Pediatric oncology sedation trial (POST): A double-blind randomized study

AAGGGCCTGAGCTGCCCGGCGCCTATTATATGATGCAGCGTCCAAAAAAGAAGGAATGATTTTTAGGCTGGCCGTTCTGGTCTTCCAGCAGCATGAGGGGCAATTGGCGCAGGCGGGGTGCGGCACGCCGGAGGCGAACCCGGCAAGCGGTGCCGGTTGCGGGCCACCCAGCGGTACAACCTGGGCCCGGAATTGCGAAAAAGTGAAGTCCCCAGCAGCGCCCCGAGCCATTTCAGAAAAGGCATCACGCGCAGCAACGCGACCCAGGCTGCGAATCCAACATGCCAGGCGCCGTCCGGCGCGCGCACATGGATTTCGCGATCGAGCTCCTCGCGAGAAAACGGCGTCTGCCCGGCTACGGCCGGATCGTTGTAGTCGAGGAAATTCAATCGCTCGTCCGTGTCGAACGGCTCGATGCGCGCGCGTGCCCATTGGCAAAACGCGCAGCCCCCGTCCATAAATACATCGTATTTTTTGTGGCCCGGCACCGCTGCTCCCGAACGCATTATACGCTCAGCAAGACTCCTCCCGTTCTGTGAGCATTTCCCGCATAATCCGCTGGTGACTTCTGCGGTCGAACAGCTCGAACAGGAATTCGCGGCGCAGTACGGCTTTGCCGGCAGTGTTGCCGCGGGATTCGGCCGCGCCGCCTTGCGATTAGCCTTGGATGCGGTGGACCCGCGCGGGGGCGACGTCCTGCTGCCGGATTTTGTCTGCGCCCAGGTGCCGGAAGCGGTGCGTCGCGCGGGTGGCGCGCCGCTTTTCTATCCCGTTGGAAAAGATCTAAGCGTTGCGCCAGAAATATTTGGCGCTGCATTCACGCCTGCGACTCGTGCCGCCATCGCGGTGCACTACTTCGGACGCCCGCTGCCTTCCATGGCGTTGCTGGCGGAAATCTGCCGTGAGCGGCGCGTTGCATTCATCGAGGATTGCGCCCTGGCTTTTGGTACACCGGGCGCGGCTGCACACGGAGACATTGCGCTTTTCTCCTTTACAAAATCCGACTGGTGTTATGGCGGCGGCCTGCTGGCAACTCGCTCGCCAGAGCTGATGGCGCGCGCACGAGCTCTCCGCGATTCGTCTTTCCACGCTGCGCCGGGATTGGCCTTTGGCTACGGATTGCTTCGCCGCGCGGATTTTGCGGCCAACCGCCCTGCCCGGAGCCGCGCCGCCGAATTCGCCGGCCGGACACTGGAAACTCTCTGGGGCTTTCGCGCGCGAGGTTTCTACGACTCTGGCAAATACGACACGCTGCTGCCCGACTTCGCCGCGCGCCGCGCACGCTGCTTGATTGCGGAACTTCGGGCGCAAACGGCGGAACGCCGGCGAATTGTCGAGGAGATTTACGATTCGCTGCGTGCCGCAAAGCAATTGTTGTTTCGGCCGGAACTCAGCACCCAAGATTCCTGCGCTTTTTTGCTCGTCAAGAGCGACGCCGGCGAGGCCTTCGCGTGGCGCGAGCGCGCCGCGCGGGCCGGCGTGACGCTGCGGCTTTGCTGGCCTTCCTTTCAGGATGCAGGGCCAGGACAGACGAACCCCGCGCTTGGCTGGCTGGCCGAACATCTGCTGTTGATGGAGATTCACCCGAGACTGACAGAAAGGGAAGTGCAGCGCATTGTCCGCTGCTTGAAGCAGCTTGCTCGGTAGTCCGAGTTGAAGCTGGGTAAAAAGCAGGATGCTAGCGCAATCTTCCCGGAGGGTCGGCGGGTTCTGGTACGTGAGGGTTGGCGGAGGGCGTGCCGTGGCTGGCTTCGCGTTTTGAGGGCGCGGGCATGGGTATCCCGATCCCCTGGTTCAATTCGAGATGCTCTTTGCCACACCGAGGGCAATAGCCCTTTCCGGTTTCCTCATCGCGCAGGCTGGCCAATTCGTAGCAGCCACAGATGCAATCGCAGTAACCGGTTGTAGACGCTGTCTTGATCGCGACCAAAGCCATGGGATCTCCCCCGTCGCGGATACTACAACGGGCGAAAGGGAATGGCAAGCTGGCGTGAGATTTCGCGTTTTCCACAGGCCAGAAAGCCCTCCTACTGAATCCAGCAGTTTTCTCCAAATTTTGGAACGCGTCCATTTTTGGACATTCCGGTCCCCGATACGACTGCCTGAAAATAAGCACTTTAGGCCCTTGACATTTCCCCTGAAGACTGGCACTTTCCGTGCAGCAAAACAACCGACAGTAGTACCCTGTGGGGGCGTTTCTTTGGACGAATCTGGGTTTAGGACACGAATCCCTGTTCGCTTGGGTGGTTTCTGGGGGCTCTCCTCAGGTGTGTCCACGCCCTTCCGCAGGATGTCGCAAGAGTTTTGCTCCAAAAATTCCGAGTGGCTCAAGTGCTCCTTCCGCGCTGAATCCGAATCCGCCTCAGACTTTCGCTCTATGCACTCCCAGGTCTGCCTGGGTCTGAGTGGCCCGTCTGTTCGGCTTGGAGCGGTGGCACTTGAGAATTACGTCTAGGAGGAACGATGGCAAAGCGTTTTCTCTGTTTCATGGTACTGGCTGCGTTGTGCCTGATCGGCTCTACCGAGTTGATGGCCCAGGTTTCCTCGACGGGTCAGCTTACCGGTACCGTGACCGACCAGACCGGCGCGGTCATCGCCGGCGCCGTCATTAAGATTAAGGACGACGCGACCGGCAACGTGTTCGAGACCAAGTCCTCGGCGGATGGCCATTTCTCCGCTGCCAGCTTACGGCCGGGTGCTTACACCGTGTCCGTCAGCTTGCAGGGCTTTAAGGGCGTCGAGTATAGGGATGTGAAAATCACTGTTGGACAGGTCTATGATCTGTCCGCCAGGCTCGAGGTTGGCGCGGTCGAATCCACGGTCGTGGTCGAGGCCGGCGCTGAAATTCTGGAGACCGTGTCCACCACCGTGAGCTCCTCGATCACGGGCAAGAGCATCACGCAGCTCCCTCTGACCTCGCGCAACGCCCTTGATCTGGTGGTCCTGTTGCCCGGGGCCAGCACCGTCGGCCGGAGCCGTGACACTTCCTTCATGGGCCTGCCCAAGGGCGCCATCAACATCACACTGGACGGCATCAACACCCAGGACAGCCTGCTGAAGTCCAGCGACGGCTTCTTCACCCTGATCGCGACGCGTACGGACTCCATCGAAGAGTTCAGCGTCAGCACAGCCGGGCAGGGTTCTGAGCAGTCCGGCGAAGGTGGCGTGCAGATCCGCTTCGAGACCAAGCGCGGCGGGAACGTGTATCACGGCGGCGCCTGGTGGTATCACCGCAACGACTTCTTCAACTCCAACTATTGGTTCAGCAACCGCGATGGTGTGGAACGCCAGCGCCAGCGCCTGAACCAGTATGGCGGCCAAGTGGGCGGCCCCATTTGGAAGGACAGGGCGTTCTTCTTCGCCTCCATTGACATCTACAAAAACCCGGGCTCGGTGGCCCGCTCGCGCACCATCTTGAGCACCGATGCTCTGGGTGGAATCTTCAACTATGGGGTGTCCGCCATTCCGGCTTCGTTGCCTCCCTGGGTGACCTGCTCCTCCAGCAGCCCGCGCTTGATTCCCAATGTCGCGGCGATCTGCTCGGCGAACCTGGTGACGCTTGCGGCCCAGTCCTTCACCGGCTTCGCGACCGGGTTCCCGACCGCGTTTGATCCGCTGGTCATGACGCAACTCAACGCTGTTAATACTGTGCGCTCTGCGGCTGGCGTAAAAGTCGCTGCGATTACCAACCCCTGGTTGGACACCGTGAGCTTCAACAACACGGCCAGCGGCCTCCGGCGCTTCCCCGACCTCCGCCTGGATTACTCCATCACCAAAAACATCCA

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BACKGROUND: There is limited evidence to support the use of an anti-emetic with the administration of intra-thecal chemotherapy. Nor is there adequate clarity on analgesic strategies for children with cancer undergoing painful procedures. PROCEDURES: A double-blind, randomized, placebo-controlled, factorial trial was performed in children with acute lymphoblastic leukemia undergoing combined bone marrow aspirations and lumbar punctures during maintenance therapy. The study was designed to measure the effect of adding ondansetron and fentanyl to a standard combination of midazolam and propofol. RESULTS: During the first 12 hr following the procedures, patients experienced significantly less vomiting/retching and less disruption of activity while receiving ondansetron, and recorded significantly lower pain scores while receiving fentanyl. CONCLUSIONS: This study provides evidence that the addition of an analgesic (fentanyl) and an anti-emetic (ondansetron) to the combination of a sedative (midazolam) and an anesthetic (propofol) is of measurable benefit in children who undergo procedures that are painful and risk the consequence of nausea and vomiting.
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